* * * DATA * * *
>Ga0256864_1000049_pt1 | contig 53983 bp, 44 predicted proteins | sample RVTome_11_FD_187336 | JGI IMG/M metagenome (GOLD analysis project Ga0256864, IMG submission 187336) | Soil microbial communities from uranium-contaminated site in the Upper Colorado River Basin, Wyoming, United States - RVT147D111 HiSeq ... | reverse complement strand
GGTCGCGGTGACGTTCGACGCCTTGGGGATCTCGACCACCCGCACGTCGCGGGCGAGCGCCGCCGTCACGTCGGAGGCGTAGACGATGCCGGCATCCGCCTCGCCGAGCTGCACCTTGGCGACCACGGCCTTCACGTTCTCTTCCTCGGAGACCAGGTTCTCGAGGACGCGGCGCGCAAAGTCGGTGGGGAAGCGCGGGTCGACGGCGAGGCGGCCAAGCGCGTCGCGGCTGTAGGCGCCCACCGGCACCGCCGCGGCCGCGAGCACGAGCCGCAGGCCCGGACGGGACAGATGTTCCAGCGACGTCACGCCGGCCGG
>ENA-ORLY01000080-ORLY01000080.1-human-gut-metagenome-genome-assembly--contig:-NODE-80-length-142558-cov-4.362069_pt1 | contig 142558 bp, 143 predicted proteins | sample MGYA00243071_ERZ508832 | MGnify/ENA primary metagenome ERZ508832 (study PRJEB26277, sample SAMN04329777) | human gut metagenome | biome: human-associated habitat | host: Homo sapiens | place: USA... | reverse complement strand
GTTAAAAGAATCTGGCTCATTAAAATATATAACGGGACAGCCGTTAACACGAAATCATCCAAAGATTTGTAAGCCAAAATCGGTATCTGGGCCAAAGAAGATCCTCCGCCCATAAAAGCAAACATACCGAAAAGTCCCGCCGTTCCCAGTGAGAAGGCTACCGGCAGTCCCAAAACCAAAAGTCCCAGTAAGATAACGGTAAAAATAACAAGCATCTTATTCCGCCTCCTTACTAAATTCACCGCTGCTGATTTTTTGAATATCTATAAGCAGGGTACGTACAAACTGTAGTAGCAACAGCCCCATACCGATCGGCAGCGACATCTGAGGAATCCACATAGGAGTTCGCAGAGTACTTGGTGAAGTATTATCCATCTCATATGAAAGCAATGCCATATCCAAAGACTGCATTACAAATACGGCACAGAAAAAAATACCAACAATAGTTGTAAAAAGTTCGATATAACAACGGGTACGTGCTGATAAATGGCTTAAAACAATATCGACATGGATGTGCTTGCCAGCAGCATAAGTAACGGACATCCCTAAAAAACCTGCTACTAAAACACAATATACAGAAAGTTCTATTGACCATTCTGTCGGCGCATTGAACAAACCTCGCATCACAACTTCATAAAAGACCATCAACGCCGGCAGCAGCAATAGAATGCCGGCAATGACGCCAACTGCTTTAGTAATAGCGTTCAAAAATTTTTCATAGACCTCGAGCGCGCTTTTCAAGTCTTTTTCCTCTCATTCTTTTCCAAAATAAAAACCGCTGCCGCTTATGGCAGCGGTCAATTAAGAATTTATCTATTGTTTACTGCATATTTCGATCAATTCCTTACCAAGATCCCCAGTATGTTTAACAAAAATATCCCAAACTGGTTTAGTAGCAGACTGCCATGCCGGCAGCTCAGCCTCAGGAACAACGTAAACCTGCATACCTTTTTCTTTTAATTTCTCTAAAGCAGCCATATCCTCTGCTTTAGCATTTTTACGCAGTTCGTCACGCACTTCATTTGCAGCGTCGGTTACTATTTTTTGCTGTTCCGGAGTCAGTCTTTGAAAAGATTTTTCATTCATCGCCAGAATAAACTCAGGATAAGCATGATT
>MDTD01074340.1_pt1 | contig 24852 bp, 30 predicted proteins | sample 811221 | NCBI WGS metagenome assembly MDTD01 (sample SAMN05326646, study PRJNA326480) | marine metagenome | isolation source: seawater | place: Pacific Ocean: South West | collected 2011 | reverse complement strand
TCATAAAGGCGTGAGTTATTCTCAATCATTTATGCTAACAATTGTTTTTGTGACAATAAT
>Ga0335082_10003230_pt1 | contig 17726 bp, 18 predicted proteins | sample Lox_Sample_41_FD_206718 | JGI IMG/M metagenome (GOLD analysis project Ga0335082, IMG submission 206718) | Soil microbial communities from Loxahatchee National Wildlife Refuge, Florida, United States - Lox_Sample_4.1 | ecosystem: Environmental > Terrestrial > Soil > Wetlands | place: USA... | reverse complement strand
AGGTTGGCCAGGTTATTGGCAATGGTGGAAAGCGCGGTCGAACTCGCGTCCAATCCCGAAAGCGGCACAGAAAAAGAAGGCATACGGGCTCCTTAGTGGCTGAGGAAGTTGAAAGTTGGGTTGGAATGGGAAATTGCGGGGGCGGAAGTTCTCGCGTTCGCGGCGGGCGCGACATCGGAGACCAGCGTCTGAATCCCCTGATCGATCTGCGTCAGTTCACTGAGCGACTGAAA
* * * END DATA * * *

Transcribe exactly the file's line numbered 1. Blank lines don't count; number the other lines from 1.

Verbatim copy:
>Ga0256864_1000049_pt1 | contig 53983 bp, 44 predicted proteins | sample RVTome_11_FD_187336 | JGI IMG/M metagenome (GOLD analysis project Ga0256864, IMG submission 187336) | Soil microbial communities from uranium-contaminated site in the Upper Colorado River Basin, Wyoming, United States - RVT147D111 HiSeq ... | reverse complement strand